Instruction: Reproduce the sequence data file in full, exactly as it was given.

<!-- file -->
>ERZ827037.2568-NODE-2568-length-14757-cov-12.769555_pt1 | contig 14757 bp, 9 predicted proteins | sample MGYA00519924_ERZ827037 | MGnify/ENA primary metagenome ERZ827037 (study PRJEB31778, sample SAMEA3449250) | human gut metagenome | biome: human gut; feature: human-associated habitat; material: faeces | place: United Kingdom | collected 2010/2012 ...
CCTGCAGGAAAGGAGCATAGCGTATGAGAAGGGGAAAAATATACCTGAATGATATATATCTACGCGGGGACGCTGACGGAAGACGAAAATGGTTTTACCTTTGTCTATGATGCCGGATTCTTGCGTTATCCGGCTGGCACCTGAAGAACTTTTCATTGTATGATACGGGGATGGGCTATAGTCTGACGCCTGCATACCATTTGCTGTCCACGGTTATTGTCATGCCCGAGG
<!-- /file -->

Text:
>ERZ827037.2568-NODE-2568-length-14757-cov-12.769555_pt1 | contig 14757 bp, 9 predicted proteins | sample MGYA00519924_ERZ827037 | MGnify/ENA primary metagenome ERZ827037 (study PRJEB31778, sample SAMEA3449250) | human gut metagenome | biome: human gut; feature: human-associated habitat; material: faeces | place: United Kingdom | collected 2010/2012 ...
CCTGCAGGAAAGGAGCATAGCGTATGAGAAGGGGAAAAATATACCTGAATGATATATATCTACGCGGGGACGCTGACGGAAGACGAAAATGGTTTTACCTTTGTCTATGATGCCGGATTCTTGCGTTATCCGGCTGGCACCTGAAGAACTTTTCATTGTATGATACGGGGATGGGCTATAGTCTGACGCCTGCATACCATTTGCTGTCCACGGTTATTGTCATGCCCGAGG